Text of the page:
The executor or administrator of a deceased person's estate applies to the Internal Revenue Service for an employer identification number, known also as a federal tax identification number. If the decedent left a will -- or in some cases, if there is no will -- the estate goes through probate to gather assets, pay creditors and distribute the remaining assets to heirs or beneficiaries. The IRS and state probate courts require use of the employer identification number, or EIN, for the probate process, which can include opening an estate bank account, and for filing taxes for the estate
As the executor, administrator or attorney for the estate, you may apply for an EIN using the online application method only if you are located in the U.S. or its territories. You also may apply by mail or fax. All methods require you to complete and submit Form SS-4, Application for Employer Identification Number, to the IRS. The IRS no longer takes domestic EIN requests by telephone. Operators refer domestic callers to the agency's EIN Online Assistant.
International applicants submit a completed and signed Form SS-4 via mail or fax to the IRS, using the address or fax number provided for non-domestic applicants. You or the authorized person you designated on Form SS-4 calls the IRS to discuss your Form SS-4 and to receive an EIN for the estate. Operators take EIN calls at 267-941-1099, Monday through Friday, 6 a.m. to 11 p.m., Eastern Time.
Completing Form SS-4
You will need the decedent's Social Security number or other taxpayer identification number to complete Form SS-4. The IRS publication, "Instructions for Form SS-4 Application for Employer Identification Number (EIN)," contains information about how to complete the form for an estate.
• Line 1 - Enter the decedent's name followed by "estate," as in "Jane Smith, Estate" • Line 3 - Enter the name of the executor, administer or other authorized person • Lines 4-6 – Enter the mailing address and location information for the person named in Line 3 • Line 7 – Enter the responsible person's name, which is the same name provided on Line 3, and that person's Social Security number or other individual tax identification number • Lines 9 and 10 – Select "Other" and write in "Estate" and the decedent's Social Security number • Line 11 – enter the date of the decedent's death • Line 13 - enter zero • Enter information for the Third Party Designee, if appropriate, • Write in your name and title, executor or administrator, and sign and date the form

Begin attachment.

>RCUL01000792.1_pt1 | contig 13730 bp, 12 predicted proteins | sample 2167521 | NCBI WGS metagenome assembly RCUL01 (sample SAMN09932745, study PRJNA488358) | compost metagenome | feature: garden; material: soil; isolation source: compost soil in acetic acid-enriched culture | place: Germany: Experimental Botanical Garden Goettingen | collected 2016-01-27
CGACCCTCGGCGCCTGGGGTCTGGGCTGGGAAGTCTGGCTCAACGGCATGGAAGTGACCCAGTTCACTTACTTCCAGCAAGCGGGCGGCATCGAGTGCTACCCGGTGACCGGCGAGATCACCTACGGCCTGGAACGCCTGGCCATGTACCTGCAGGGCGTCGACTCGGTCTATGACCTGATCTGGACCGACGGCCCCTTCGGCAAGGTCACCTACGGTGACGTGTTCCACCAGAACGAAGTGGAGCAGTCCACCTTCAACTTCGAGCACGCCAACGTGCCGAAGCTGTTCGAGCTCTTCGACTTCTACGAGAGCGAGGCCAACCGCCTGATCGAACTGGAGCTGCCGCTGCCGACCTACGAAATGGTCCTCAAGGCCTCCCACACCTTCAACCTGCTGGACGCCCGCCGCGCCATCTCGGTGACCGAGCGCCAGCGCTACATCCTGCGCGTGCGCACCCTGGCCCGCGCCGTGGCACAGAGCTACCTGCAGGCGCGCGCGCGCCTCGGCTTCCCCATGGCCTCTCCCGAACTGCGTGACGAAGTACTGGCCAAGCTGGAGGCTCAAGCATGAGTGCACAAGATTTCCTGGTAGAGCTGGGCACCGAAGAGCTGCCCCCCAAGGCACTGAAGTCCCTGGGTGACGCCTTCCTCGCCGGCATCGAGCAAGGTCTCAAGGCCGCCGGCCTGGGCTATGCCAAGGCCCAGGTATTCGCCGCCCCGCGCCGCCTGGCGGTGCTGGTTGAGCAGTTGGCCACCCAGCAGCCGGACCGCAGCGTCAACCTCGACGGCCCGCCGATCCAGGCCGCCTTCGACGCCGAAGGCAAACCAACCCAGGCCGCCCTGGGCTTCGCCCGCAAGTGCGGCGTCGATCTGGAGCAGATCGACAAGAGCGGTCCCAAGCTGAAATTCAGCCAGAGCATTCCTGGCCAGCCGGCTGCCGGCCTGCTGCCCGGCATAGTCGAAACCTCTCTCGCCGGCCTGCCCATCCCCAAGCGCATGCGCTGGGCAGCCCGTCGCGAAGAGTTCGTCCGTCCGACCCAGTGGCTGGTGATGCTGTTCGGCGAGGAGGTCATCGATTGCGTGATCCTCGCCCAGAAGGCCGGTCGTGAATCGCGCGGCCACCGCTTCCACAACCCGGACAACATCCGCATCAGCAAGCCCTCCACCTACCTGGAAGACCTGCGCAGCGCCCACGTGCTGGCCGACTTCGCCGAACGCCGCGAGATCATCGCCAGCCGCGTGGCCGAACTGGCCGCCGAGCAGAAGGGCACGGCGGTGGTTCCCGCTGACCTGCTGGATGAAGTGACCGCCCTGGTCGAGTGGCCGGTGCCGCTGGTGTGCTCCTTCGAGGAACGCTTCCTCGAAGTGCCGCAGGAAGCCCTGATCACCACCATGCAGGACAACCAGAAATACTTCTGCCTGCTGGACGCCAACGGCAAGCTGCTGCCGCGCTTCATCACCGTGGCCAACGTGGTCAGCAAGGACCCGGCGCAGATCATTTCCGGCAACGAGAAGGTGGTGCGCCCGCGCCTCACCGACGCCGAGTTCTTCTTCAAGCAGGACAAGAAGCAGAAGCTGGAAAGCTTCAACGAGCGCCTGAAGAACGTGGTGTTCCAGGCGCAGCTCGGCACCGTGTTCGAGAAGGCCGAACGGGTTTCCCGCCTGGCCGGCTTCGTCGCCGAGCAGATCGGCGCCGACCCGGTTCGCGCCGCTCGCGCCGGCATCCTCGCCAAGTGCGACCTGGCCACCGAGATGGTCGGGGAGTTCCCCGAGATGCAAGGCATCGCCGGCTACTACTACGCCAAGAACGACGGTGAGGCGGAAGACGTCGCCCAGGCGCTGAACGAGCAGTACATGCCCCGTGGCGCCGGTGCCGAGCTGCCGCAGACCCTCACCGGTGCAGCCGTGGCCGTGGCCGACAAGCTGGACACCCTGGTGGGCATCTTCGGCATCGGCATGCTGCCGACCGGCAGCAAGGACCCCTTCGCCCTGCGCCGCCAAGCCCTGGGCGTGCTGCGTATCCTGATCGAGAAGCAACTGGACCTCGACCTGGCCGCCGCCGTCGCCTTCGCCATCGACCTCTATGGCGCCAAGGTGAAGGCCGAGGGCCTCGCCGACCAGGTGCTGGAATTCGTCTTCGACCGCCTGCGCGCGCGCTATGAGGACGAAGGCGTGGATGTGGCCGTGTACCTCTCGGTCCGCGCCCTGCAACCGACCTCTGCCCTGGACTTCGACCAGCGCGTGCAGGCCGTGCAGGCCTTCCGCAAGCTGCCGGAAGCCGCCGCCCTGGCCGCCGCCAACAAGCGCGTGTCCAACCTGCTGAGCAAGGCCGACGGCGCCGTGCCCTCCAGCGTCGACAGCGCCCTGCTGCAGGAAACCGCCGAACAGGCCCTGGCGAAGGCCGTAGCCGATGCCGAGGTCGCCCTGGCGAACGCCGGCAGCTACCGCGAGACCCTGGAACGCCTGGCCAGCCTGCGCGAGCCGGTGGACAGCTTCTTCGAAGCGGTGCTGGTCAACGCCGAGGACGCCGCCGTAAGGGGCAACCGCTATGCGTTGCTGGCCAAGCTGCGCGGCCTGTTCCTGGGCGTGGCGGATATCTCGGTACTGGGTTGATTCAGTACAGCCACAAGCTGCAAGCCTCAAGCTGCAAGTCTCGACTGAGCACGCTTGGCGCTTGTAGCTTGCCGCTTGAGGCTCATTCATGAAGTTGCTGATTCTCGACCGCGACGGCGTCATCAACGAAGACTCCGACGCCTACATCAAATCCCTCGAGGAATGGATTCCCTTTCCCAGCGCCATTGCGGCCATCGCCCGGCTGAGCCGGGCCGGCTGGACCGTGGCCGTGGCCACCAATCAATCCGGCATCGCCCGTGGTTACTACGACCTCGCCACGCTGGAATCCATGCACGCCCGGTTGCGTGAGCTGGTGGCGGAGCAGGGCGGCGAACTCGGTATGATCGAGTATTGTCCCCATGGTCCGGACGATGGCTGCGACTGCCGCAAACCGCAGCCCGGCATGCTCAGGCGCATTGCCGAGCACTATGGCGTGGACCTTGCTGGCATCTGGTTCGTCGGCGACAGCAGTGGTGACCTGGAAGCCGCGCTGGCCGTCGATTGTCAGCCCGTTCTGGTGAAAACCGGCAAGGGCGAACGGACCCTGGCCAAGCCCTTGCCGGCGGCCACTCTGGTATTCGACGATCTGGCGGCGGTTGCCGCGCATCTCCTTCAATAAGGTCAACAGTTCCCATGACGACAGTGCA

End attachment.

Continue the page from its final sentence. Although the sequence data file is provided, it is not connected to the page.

Form Submission and EIN Assignment
The IRS provides addresses and fax numbers for sending Form SS-4 on its website page, "Where to File Your Taxes" (for Form SS-4)." Locate current information before sending your form. Generally, the IRS provides an EIN immediately after an online application, in four days for a faxed request and in four weeks for mailed forms. However, the processing time differs for an estate EIN since the IRS usually reviews the actual form before assigning the EIN. You will receive a mailed IRS notice that provides the EIN, the assignment date and information for filing tax forms.
- IRS.gov: Employer ID Numbers
- Nolo: Probate FAQ – What is Probate?
- IRS.gov: Instructions for Form SS-4 (Revised January 2011) Application for Employer Identification Number (EIN)
- IRS.gov: How to Apply for an EIN
- IRS.gov: Form SS-4 Application for Employer Identification Number
- IRS.gov: Where to File Your Taxes (For Form SS-4)